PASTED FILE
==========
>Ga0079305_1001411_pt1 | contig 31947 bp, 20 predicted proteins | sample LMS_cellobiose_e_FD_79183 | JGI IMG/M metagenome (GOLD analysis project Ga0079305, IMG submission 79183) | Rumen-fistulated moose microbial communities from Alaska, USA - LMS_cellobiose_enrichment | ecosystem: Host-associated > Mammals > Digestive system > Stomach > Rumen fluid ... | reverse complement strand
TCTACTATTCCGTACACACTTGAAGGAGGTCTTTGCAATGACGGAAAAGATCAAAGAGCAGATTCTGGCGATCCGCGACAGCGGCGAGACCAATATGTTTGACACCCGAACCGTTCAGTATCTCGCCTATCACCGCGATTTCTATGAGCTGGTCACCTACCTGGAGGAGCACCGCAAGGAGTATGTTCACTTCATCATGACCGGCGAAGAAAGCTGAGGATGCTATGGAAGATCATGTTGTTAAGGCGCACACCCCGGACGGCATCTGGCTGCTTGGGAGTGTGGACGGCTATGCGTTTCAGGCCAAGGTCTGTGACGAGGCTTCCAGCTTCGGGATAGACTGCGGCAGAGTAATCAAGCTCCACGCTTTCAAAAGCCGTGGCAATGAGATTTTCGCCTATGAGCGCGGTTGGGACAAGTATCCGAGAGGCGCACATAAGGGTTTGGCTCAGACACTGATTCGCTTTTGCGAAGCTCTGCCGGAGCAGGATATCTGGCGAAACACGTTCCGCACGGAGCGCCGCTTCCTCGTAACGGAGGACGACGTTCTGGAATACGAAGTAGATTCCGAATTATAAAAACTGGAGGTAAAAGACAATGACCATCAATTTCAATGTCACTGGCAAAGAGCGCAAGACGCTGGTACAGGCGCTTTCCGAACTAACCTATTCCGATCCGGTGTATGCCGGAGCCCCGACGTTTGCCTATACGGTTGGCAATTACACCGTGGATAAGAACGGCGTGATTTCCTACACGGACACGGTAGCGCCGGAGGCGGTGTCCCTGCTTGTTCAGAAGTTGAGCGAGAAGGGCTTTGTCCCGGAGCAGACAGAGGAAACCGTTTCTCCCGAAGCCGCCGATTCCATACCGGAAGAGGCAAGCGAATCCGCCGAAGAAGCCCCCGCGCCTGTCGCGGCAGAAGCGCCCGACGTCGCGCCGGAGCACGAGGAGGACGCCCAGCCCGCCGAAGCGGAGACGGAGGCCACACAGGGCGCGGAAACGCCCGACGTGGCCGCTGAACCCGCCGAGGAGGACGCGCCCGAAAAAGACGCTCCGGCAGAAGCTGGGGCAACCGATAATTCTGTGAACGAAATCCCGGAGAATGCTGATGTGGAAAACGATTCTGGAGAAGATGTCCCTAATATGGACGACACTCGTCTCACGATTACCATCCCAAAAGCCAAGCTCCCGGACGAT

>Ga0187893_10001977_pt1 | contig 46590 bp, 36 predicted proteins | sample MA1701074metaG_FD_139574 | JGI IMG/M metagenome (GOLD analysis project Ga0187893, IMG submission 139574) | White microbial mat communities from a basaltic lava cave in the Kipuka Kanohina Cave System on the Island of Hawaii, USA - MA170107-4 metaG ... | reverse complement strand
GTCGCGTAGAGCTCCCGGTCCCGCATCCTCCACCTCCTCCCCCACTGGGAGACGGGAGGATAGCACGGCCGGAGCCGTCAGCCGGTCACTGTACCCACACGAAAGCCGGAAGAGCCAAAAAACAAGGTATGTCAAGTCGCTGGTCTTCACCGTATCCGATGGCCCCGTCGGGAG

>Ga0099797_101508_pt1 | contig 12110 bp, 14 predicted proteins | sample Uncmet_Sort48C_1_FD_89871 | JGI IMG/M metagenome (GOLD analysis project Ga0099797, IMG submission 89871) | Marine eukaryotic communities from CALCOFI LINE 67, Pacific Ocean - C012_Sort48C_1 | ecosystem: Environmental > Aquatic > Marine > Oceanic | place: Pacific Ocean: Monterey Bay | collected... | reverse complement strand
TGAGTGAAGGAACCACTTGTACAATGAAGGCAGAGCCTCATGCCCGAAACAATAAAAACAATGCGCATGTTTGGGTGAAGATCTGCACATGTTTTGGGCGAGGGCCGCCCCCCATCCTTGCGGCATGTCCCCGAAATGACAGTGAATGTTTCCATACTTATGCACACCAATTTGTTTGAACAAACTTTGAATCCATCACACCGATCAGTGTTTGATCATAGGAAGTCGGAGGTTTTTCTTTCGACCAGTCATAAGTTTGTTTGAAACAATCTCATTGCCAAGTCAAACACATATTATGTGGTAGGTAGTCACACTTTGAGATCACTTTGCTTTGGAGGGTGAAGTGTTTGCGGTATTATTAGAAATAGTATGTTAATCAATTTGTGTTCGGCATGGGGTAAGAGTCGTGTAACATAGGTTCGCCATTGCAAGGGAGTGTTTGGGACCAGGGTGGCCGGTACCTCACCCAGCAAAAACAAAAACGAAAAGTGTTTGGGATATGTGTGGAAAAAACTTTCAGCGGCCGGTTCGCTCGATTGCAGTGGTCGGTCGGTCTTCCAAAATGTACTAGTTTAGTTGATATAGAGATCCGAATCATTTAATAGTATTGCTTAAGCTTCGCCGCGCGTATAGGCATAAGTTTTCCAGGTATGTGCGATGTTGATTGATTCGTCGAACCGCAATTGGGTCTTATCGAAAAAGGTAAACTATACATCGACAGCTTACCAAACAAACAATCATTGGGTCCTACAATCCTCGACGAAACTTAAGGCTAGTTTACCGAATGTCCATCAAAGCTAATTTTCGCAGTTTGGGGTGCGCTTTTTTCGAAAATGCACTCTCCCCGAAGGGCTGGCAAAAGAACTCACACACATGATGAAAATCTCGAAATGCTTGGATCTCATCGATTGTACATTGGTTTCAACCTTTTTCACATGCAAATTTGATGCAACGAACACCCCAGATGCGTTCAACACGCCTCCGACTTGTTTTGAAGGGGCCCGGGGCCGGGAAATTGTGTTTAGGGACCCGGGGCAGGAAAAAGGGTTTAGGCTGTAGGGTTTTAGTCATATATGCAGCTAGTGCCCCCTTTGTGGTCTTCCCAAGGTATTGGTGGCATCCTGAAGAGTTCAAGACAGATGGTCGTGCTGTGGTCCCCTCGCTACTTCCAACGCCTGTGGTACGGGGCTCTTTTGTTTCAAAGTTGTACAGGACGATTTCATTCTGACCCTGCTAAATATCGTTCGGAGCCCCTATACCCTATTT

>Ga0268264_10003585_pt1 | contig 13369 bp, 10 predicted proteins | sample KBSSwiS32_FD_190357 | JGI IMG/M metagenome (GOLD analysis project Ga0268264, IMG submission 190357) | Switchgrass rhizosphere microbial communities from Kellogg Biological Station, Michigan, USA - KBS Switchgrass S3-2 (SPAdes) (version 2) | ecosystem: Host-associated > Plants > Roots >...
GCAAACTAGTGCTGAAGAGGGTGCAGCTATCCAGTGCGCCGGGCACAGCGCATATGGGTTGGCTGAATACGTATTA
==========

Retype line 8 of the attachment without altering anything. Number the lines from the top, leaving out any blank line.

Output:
GCAAACTAGTGCTGAAGAGGGTGCAGCTATCCAGTGCGCCGGGCACAGCGCATATGGGTTGGCTGAATACGTATTA